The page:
Varaali My memory is faint, but I recall reading about Paris being asked to adjudicate some contest b/w Hera, Athena and Aphrodite. All 3 tried to influence his decision w/ promises of gifts - Hera promised him power, Athena wealth, and Aphrodite the most beautiful woman in the world. Paris judged Aphrodite the winner, which made Hera and Athena the enemy of the Trojans. Also, the woman who Aphrodite had promised him was Helen. It's interesting that she didn't promise him the most beautiful maiden in the world, but most beautiful woman, period.
In the Ramayan, Sita, in her previous birth as Vedavati, was harassed by Ravan, and vowed to get reborn to cause his death. So in other words, Paris was promised Helen as a gift from someone who wanted to reward him, whereas Ravan was promised that Vedavati would be reborn to cause his death. That too is a pretty big change in circumstances.
In the Ramayan, the logical sequence made sense - as long as Ravan was alive, there was no question of releasing Sita, and as long as Ravan's kinsmen - Indrajit, Kumbhakarna, Atikaya, Prahast, Kumbha, Nikumbha and others were alive, it was impossible to kill him, thereby making the war last until the death. I think that had Rama killed Ravana on their first encounter, leaving Kumbhakarna and Indrajit alive, there are some chances that the war might have ended, although Indrajit, as a potential successor, may have chosen to continue the war with or without returning Sita. But point is that aside from Ravan, nobody else was interested in Sita - not Indrajit, not Kumbhakarna and not anyone else. The other thing here was that since Ravan was the king, his decree to have Sita ruled, and nobody could overrule him.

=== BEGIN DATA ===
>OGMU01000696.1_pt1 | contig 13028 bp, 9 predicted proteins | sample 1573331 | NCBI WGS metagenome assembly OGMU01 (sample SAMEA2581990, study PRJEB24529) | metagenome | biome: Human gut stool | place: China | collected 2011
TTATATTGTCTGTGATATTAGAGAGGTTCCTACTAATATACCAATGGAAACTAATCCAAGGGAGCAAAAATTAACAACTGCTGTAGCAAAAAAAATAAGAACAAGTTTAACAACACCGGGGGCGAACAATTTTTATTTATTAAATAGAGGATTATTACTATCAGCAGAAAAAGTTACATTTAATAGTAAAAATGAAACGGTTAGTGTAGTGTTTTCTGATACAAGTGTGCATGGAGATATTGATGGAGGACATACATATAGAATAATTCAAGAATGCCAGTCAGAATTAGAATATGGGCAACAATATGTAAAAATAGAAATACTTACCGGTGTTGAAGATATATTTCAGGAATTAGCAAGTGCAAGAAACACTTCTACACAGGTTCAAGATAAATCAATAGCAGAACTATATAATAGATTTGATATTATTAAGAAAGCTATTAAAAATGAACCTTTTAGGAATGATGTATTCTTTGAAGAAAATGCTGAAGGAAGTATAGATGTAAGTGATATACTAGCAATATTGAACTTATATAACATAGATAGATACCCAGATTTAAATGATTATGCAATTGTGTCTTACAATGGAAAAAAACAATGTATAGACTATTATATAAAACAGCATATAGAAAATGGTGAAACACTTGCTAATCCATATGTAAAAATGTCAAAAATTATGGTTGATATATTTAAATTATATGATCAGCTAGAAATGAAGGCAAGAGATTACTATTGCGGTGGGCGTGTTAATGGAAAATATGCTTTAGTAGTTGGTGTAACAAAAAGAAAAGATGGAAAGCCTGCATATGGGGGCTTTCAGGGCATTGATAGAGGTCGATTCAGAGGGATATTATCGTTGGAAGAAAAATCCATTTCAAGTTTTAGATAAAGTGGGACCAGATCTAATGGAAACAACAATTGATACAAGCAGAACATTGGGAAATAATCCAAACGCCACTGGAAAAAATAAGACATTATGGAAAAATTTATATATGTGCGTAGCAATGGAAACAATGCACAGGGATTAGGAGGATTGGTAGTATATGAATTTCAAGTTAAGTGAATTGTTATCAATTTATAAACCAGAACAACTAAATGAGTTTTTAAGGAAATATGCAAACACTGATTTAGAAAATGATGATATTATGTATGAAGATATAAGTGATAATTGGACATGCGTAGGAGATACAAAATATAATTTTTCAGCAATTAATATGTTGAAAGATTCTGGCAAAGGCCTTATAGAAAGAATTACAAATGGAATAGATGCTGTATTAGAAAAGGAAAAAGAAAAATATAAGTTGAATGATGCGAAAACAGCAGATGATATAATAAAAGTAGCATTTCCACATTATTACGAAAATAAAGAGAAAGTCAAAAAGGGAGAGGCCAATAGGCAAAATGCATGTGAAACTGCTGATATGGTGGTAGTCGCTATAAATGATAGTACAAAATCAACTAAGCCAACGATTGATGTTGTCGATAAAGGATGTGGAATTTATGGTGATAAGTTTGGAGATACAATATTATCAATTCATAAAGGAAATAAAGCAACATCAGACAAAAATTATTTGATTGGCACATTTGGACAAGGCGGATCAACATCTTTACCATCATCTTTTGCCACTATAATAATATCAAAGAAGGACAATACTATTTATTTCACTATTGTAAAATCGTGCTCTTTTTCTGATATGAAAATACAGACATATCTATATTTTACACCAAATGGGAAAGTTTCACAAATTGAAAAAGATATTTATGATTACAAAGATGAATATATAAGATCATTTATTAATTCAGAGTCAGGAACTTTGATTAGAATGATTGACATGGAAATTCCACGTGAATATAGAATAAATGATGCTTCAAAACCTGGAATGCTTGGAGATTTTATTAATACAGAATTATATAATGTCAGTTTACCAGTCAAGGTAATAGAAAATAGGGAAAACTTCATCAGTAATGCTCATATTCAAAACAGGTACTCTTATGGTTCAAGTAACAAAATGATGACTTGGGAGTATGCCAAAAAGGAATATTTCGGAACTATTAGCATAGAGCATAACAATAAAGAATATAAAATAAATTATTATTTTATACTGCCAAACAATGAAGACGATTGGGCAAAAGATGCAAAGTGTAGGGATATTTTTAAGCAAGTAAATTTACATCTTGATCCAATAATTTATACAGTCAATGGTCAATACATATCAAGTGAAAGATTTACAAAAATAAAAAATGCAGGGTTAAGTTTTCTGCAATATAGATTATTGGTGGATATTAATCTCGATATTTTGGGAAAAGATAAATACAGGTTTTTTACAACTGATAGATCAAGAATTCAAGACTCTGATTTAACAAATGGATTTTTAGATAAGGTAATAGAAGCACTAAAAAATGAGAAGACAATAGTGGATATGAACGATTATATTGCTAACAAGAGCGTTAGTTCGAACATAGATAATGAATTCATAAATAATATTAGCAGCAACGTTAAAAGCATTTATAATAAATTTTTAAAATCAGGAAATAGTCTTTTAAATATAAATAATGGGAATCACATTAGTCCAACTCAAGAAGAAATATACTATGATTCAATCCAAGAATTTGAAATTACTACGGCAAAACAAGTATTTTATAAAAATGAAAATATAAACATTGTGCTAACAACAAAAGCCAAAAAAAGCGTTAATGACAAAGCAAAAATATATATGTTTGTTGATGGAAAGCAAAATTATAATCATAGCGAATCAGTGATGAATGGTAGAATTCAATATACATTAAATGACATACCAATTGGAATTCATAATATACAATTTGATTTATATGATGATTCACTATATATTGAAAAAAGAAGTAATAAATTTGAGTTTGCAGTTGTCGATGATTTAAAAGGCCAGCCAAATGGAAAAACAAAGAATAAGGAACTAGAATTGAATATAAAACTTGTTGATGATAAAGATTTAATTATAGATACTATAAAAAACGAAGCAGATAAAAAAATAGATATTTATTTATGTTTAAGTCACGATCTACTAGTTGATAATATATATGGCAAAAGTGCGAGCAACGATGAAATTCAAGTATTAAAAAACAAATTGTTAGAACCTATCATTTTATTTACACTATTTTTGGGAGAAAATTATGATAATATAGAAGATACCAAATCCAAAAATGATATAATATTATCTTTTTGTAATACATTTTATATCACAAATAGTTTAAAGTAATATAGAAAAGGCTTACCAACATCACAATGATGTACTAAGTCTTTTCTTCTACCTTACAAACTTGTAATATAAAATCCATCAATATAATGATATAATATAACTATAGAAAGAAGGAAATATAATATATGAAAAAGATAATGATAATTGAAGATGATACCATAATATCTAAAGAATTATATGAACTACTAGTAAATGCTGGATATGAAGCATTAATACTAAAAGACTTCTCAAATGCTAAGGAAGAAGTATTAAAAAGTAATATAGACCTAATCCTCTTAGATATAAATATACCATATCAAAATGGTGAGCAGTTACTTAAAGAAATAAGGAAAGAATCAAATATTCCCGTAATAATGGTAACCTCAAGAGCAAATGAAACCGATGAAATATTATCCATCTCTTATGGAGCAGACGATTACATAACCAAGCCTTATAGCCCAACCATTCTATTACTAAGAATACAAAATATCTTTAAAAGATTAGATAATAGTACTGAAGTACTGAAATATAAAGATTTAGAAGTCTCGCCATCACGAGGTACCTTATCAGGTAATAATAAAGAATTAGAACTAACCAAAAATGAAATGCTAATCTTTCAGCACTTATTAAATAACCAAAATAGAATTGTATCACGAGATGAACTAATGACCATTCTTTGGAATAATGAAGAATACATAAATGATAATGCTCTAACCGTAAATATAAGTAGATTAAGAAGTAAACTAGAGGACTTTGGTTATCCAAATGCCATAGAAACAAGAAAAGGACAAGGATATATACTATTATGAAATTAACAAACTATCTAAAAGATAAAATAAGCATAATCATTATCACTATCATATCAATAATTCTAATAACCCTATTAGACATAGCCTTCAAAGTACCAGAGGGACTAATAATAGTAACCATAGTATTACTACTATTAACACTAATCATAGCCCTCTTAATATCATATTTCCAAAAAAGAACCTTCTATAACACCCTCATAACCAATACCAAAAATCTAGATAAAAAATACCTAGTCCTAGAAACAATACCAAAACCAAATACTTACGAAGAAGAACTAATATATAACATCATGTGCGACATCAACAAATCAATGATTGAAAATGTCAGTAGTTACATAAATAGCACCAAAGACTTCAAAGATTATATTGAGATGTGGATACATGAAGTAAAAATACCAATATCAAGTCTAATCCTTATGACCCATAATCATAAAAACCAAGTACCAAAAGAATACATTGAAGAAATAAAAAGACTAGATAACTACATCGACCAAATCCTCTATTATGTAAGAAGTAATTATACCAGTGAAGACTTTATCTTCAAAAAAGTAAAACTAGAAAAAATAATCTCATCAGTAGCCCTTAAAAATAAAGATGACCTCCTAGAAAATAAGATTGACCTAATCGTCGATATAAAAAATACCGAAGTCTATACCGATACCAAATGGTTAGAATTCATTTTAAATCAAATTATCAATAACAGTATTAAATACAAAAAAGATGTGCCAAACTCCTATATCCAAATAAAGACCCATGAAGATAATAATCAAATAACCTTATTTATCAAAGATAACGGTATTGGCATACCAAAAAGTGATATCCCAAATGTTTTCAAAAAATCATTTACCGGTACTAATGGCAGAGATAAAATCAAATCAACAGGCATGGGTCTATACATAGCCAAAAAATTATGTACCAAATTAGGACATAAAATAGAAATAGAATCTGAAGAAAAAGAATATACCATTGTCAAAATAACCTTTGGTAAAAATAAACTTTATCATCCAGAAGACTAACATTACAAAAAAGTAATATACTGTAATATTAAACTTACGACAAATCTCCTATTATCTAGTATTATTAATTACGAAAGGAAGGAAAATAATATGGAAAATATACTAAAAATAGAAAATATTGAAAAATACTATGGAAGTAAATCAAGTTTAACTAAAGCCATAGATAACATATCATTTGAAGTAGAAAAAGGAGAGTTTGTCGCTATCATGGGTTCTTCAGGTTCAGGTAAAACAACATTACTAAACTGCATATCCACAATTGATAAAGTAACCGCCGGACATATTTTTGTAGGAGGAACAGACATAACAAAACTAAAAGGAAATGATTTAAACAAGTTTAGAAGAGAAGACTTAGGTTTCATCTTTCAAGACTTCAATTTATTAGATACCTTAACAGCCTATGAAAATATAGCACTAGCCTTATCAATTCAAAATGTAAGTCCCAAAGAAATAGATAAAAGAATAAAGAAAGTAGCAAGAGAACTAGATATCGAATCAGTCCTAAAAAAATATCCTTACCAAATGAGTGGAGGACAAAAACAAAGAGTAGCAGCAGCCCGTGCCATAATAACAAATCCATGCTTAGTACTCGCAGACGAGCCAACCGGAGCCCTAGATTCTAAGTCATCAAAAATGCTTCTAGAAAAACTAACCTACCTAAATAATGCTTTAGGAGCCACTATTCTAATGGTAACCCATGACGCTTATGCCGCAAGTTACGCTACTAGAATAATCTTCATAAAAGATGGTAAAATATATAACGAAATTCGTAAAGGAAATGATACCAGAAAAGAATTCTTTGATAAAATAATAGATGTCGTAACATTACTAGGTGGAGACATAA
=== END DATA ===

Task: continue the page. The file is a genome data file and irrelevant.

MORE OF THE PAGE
With the Trojans, it didn't, since after Paris died, Helen remained w/ the Trojans until Troy fell. Frankly, I haven't heard the story of her moving on to any of Paris' brothers, so I too would have to read up on that aspect. But unlike in the Ramayan, after a number of years where leading warriors on both sides - Patrocleus, Hector, Achilles were killed, the war acquired a momentum all its own, and at this point, it was a war to wipe out the other side. Normally, Prium might have overruled Paris and returned Helen, but nothing like it happened. In the Ramayan, Rama was pretty happy to accept Vibhishan and name him as the future ruler of Lanka. Here, had any Trojan gone over to the Greek side, it's unlikely that they'd have decided to exempt the Trojans from a massacre. In other words, this was a deathmatch war b/w the Greeks and the Trojans.
This momentum issue also showed itself up in the Kurukshetra war as well. After a number of warriors on both sides were killed, ending the war was pretty much out of the question. There was no way that Duryodhan was going to call off the war after the fall/deaths of Bheeshma, Lakshmana, Jayadrath, Drona, Dushashan, Karna and Shakuni, and just as unlikely, Yudhisthir wouldn't have called off the war after the deaths of Uttar, Sveta, Sankha, Satyaki's sons, Iravana, Drupada's various sons, Abhimanyu, Kuntibhoj, Dhrishtaketu, Sahadev of Magadha, Drupada, Virata and others. Doing so would have just illustrated that those people died in vain, so only a victory would vindicate their heroism. The same logic ran w/ the Greeks and Trojans. In fact, w/ Ravan too, once several leading kinsmen, including Kumbhakarna & Indrajit were killed, it was impossible for him to accept any peace, since even if it didn't demonstrate him as a coward, it would certainly have made the point that they died for nothing.